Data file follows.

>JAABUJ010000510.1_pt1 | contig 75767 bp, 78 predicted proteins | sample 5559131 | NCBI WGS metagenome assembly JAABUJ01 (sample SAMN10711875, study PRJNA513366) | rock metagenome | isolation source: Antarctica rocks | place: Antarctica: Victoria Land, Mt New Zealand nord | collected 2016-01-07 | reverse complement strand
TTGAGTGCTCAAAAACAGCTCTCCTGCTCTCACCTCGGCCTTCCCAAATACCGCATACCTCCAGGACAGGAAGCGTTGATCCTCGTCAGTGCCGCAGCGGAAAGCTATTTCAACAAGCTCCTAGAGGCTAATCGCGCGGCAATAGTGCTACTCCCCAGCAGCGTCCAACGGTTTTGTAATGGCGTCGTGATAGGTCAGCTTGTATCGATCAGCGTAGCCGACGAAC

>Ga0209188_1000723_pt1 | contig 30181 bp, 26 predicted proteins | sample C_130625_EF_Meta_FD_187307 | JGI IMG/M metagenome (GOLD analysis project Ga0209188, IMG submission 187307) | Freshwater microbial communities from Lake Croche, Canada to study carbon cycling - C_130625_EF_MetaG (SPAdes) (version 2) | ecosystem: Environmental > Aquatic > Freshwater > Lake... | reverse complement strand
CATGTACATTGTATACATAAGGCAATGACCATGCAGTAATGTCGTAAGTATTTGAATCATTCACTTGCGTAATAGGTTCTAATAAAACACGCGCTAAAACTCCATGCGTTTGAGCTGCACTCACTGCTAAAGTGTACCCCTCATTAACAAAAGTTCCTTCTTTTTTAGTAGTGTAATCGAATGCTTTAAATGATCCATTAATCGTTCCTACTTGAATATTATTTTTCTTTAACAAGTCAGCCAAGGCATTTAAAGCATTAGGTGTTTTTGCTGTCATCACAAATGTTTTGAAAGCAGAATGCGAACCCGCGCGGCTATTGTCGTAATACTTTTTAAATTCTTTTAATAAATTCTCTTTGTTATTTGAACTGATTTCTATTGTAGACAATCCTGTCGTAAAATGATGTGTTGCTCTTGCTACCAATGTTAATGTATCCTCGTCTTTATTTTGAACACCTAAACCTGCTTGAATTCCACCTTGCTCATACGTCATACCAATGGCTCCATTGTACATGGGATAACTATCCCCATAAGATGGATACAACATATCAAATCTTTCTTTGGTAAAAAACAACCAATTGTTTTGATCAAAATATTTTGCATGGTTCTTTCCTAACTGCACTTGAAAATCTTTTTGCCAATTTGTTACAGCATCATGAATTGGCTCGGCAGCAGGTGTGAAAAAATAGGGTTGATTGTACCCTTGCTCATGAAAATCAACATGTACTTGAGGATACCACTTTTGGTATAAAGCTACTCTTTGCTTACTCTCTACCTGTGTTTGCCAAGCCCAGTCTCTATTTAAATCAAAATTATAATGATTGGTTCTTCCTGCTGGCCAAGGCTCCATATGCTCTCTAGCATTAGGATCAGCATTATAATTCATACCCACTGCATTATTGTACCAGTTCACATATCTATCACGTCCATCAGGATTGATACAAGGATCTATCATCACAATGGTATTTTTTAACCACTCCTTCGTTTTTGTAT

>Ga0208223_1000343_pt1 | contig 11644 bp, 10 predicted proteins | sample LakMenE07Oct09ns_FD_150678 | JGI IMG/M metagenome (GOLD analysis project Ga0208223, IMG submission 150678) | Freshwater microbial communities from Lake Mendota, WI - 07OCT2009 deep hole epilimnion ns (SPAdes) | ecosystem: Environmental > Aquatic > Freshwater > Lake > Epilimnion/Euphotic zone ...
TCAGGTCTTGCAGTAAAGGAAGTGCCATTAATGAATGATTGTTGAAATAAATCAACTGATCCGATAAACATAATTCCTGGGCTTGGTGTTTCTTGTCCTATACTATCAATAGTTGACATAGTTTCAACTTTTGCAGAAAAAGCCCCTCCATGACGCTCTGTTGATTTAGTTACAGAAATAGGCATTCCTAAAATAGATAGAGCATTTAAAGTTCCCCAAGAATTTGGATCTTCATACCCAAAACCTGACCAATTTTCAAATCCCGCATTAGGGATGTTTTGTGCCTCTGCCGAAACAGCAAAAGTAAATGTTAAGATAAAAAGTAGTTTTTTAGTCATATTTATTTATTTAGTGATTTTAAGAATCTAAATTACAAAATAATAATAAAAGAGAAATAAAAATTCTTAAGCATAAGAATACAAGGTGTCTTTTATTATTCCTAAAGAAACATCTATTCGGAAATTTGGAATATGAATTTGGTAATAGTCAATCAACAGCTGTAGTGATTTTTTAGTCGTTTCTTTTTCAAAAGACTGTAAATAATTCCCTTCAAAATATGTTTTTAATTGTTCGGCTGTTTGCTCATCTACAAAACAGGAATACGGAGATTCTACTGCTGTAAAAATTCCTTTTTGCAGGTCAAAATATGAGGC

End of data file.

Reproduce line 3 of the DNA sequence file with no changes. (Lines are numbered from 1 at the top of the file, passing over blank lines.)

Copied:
>Ga0209188_1000723_pt1 | contig 30181 bp, 26 predicted proteins | sample C_130625_EF_Meta_FD_187307 | JGI IMG/M metagenome (GOLD analysis project Ga0209188, IMG submission 187307) | Freshwater microbial communities from Lake Croche, Canada to study carbon cycling - C_130625_EF_MetaG (SPAdes) (version 2) | ecosystem: Environmental > Aquatic > Freshwater > Lake... | reverse complement strand